The behavior of the stock market over the next 10 years will depend, not merely on the economy’s real rate of growth — which should develop at a rate somewhere between the average of 3.9 per cent for 1956-66 and the average 2.7 per cent for 1966-76 — but also on corporations’ ability to adjust to inflation. U.S. corporations have already made great strides in recognizing and adjusting to inflation, and that adjustment will continue for the next three to five years, as inflation subsides from its current rate of 10 per cent to a 10-year expected average of six to seven percent.
If the real rate of growth does develop as expected, and if inflation eases, corporate profits could expand at an average rate of nine to 11 per cent over the next decade. Higher payout ratios, running somewhere between 43 and 47 per cent, will generate dividend increases at the rate of 10 to 11.5 per cent per annum.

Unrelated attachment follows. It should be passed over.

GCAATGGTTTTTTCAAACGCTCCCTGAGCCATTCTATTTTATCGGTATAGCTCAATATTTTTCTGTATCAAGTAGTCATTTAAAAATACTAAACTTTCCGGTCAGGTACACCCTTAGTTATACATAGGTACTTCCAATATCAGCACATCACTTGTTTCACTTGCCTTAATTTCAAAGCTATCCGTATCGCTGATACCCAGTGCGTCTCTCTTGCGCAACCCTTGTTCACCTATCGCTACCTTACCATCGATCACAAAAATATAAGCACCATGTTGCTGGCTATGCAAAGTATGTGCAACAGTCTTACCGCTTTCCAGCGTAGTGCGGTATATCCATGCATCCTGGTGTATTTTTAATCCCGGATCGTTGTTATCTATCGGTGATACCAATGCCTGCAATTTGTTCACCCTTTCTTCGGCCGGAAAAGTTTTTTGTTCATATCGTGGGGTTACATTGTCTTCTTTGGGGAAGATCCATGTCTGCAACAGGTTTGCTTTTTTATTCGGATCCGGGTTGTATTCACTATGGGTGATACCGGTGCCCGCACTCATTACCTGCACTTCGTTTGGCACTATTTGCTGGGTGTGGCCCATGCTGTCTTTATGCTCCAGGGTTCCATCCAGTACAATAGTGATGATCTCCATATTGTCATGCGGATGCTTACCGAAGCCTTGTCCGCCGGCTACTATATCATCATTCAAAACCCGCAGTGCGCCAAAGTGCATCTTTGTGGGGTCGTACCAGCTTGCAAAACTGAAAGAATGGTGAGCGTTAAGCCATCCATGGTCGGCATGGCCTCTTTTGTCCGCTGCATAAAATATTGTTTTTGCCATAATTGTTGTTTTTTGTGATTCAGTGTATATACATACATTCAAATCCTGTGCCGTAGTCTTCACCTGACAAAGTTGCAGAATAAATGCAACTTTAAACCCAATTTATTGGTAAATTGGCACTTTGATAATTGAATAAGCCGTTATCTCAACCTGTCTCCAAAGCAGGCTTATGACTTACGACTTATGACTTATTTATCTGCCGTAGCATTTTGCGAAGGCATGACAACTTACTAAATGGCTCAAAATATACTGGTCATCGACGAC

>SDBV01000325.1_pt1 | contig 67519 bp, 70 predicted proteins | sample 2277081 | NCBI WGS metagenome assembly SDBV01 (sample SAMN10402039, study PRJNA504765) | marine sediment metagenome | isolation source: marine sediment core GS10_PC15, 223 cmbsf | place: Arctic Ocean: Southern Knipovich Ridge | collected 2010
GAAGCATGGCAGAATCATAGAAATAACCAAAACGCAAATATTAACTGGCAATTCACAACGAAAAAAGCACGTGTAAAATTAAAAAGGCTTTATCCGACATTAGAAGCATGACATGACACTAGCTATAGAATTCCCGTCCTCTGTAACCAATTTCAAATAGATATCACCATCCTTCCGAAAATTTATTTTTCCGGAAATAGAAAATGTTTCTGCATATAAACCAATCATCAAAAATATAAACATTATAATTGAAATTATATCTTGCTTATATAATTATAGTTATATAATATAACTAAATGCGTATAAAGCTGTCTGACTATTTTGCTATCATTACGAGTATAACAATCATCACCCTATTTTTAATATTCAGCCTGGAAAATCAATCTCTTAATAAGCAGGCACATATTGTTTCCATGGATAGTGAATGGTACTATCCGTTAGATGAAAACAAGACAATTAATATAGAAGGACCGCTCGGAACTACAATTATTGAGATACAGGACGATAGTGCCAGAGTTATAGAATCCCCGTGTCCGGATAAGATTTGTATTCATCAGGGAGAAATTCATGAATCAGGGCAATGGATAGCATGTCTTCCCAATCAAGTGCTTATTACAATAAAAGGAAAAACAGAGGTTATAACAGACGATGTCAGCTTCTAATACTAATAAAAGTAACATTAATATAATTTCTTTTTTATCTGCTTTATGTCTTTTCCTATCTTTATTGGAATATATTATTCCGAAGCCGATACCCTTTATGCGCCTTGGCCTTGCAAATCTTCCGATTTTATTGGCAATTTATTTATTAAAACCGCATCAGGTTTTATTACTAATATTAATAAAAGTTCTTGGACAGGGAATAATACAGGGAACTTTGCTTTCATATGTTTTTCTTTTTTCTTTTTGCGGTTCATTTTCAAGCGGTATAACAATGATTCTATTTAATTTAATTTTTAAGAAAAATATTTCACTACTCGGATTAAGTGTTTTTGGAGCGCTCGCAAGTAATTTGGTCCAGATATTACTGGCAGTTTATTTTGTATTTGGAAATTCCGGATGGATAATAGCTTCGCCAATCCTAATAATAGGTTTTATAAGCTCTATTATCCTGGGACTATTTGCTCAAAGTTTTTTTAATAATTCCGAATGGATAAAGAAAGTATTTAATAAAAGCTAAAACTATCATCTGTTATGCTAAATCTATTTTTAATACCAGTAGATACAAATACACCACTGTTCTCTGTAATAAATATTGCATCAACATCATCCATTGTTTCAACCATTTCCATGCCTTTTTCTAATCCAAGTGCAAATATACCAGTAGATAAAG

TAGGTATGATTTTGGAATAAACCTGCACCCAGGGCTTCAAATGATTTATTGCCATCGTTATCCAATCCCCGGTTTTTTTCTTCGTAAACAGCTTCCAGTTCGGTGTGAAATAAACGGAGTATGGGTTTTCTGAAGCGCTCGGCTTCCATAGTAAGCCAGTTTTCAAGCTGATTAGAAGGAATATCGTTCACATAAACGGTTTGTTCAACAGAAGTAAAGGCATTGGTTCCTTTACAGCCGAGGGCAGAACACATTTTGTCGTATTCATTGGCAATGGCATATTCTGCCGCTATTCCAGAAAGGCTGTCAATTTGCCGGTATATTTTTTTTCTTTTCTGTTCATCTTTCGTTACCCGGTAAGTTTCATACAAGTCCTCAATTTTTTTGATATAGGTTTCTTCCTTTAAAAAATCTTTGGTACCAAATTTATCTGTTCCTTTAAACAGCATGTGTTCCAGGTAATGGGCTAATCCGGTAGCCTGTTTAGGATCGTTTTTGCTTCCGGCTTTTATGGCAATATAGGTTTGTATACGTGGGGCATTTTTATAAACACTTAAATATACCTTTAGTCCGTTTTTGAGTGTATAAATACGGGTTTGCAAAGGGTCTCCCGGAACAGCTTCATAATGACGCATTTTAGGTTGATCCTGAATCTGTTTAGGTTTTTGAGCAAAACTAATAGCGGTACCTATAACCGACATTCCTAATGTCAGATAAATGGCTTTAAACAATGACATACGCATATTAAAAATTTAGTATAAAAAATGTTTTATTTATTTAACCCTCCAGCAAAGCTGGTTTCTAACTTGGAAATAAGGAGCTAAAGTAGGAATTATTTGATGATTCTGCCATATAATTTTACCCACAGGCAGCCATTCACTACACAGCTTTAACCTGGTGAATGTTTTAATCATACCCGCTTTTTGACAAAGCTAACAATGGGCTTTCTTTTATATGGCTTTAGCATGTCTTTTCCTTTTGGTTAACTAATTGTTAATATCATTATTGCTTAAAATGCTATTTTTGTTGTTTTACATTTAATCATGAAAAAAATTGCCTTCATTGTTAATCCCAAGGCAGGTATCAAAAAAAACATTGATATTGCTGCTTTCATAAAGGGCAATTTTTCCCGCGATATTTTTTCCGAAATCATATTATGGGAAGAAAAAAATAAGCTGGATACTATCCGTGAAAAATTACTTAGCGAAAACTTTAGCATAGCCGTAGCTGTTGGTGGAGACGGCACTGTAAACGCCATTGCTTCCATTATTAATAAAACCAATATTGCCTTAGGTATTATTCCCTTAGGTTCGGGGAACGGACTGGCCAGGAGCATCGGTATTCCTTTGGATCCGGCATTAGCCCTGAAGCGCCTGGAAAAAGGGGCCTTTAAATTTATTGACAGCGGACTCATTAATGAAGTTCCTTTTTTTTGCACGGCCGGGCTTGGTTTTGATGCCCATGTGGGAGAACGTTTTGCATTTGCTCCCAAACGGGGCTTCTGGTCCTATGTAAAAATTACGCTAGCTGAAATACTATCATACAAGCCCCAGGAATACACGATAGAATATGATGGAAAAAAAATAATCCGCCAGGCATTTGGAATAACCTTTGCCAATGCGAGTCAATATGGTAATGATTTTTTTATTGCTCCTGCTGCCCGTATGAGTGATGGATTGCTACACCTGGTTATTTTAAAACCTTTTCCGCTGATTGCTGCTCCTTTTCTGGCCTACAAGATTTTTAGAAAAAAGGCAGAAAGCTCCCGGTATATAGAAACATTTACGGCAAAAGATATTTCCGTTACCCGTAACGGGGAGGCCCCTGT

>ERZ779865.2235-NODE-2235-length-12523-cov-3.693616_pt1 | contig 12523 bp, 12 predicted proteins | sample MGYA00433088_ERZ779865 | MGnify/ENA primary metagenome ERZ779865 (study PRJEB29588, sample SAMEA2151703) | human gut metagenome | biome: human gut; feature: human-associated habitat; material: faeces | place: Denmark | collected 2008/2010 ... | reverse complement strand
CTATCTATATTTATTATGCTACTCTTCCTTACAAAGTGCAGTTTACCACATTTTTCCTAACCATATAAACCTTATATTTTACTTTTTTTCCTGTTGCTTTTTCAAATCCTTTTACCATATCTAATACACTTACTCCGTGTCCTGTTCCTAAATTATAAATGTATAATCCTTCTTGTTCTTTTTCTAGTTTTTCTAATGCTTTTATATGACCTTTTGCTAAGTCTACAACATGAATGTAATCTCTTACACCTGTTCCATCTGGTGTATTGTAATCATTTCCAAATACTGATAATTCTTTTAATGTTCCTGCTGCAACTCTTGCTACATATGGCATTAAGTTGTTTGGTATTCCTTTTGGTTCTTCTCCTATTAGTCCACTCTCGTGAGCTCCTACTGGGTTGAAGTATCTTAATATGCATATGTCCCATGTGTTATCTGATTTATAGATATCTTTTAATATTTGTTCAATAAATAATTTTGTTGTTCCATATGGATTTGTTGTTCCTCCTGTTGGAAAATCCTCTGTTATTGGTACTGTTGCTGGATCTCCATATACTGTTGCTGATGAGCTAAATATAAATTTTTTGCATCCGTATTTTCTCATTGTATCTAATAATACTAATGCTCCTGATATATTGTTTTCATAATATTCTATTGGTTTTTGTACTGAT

Acknowledging that small changes in his assumptions can have enormous impact on the final outcome, the author estimates that the S&P 400 will be in the neighborhood of 340 in 1988 (roughly equivalent to 2400 on the Dow), making for a corresponding rate of return for the 10-year interval of 17 per cent. If this estimate comes to pass, the most basic tenet of investment theory — greater reward for greater risk taken — will again be fulfilled.